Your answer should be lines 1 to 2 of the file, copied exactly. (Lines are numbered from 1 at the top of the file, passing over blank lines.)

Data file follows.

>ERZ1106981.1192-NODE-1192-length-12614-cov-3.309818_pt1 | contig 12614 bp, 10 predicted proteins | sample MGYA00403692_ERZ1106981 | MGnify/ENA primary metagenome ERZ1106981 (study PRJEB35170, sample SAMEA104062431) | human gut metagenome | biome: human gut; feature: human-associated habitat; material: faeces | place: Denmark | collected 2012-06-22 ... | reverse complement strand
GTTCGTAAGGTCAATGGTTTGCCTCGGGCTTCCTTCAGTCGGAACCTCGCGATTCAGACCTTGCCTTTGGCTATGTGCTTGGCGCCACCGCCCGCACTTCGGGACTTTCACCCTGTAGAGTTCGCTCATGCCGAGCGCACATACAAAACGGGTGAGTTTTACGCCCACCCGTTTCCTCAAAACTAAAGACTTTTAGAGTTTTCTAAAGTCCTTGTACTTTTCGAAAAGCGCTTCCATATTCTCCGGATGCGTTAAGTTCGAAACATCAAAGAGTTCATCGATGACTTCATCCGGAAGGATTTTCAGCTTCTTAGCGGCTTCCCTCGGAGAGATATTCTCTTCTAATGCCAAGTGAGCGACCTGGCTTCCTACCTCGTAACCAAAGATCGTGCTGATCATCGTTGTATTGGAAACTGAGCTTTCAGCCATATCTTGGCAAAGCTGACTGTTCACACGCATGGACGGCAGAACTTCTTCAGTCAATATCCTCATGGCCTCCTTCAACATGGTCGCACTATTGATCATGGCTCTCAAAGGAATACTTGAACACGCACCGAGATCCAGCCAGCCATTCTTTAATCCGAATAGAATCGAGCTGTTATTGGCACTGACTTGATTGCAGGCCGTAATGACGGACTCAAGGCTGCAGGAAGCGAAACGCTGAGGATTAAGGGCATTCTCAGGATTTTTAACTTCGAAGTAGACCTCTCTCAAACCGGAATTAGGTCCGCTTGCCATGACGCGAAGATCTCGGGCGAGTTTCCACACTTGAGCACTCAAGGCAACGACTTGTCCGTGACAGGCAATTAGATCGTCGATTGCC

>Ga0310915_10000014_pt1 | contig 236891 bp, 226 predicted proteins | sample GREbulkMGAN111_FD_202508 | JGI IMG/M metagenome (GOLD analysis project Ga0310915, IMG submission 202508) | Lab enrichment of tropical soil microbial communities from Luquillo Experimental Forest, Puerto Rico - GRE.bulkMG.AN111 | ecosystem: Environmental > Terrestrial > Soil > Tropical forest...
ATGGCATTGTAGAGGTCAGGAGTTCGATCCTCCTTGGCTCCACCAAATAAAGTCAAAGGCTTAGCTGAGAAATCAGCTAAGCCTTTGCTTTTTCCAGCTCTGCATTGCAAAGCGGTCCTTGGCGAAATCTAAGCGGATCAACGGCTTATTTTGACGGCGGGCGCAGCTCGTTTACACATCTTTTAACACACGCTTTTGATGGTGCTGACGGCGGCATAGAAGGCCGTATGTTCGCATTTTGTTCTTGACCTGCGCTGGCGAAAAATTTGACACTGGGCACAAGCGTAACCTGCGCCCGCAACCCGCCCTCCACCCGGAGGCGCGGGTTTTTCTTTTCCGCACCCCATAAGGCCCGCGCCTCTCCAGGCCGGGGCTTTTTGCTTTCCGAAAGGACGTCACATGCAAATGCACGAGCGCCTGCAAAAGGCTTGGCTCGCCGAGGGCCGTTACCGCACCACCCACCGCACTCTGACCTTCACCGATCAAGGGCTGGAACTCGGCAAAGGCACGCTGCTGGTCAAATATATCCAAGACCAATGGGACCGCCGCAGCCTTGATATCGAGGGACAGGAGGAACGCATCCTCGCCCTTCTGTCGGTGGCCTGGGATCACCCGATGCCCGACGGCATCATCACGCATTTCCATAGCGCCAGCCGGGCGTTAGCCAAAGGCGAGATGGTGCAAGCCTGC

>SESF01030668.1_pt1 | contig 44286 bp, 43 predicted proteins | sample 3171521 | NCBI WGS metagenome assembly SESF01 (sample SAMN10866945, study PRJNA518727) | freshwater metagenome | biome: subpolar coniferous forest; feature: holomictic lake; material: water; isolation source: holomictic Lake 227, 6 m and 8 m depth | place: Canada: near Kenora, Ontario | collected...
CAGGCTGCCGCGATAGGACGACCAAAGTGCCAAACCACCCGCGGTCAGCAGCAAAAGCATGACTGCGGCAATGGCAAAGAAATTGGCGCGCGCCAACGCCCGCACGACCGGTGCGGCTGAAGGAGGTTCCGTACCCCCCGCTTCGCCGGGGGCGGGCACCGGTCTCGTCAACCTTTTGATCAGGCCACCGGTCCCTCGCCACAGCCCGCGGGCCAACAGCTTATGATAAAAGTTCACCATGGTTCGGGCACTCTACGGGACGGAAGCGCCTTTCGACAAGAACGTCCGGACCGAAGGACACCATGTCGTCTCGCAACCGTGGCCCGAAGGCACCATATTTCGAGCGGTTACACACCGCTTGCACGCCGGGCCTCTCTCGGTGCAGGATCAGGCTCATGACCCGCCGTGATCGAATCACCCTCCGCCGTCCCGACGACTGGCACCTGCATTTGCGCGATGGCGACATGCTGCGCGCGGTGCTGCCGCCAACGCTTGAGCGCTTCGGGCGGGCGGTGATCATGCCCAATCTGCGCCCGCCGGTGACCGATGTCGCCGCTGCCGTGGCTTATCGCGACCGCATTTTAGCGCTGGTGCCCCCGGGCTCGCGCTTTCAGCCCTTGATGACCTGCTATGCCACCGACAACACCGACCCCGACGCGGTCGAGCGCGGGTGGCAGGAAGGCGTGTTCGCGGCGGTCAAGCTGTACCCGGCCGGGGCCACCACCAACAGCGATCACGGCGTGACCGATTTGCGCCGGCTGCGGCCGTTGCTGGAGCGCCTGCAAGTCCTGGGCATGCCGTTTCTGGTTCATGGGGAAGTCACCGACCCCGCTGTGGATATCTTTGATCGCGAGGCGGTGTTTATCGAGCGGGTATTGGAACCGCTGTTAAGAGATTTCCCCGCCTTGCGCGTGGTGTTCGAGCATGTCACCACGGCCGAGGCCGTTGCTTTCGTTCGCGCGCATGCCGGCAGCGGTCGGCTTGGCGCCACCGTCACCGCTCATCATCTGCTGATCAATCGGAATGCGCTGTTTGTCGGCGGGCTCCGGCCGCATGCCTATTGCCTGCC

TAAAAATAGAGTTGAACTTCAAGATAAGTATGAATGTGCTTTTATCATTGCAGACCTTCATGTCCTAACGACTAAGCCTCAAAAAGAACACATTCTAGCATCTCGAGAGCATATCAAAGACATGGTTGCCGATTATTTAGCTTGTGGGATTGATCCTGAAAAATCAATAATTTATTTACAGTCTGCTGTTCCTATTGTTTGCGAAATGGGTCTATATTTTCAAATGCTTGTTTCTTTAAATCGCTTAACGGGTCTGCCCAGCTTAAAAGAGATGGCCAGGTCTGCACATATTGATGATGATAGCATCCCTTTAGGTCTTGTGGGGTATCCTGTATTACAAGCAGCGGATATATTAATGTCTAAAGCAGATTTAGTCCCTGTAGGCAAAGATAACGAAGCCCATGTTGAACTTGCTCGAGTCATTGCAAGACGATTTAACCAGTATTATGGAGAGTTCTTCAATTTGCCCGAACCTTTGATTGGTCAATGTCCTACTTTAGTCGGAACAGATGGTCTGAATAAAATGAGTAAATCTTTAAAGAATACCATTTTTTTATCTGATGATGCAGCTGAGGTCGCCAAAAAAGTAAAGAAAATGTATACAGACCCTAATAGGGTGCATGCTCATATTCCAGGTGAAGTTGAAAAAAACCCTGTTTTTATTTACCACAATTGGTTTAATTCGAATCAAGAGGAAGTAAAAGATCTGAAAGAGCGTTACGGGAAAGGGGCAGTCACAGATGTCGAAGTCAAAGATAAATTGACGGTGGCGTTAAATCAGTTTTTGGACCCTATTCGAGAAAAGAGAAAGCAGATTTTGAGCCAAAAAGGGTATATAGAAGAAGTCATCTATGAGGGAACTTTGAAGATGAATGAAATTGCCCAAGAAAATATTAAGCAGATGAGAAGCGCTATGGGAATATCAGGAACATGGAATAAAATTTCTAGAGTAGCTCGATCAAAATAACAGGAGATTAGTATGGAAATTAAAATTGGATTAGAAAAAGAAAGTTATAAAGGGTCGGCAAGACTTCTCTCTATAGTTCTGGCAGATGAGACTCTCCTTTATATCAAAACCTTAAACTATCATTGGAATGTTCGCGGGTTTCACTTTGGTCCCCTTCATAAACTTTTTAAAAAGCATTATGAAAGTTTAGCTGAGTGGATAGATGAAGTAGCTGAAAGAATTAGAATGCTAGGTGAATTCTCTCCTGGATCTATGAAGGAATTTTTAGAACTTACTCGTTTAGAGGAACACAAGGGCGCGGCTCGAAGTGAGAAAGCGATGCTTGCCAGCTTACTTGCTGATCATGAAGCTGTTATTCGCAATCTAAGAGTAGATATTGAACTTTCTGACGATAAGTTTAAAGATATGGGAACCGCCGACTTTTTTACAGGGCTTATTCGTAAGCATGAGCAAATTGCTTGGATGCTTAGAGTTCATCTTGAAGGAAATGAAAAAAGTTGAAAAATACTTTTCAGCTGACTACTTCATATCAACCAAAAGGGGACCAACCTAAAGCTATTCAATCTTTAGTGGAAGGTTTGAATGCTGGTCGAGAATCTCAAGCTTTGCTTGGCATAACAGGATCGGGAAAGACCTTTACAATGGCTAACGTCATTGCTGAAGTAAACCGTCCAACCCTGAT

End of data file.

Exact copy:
>ERZ1106981.1192-NODE-1192-length-12614-cov-3.309818_pt1 | contig 12614 bp, 10 predicted proteins | sample MGYA00403692_ERZ1106981 | MGnify/ENA primary metagenome ERZ1106981 (study PRJEB35170, sample SAMEA104062431) | human gut metagenome | biome: human gut; feature: human-associated habitat; material: faeces | place: Denmark | collected 2012-06-22 ... | reverse complement strand
GTTCGTAAGGTCAATGGTTTGCCTCGGGCTTCCTTCAGTCGGAACCTCGCGATTCAGACCTTGCCTTTGGCTATGTGCTTGGCGCCACCGCCCGCACTTCGGGACTTTCACCCTGTAGAGTTCGCTCATGCCGAGCGCACATACAAAACGGGTGAGTTTTACGCCCACCCGTTTCCTCAAAACTAAAGACTTTTAGAGTTTTCTAAAGTCCTTGTACTTTTCGAAAAGCGCTTCCATATTCTCCGGATGCGTTAAGTTCGAAACATCAAAGAGTTCATCGATGACTTCATCCGGAAGGATTTTCAGCTTCTTAGCGGCTTCCCTCGGAGAGATATTCTCTTCTAATGCCAAGTGAGCGACCTGGCTTCCTACCTCGTAACCAAAGATCGTGCTGATCATCGTTGTATTGGAAACTGAGCTTTCAGCCATATCTTGGCAAAGCTGACTGTTCACACGCATGGACGGCAGAACTTCTTCAGTCAATATCCTCATGGCCTCCTTCAACATGGTCGCACTATTGATCATGGCTCTCAAAGGAATACTTGAACACGCACCGAGATCCAGCCAGCCATTCTTTAATCCGAATAGAATCGAGCTGTTATTGGCACTGACTTGATTGCAGGCCGTAATGACGGACTCAAGGCTGCAGGAAGCGAAACGCTGAGGATTAAGGGCATTCTCAGGATTTTTAACTTCGAAGTAGACCTCTCTCAAACCGGAATTAGGTCCGCTTGCCATGACGCGAAGATCTCGGGCGAGTTTCCACACTTGAGCACTCAAGGCAACGACTTGTCCGTGACAGGCAATTAGATCGTCGATTGCC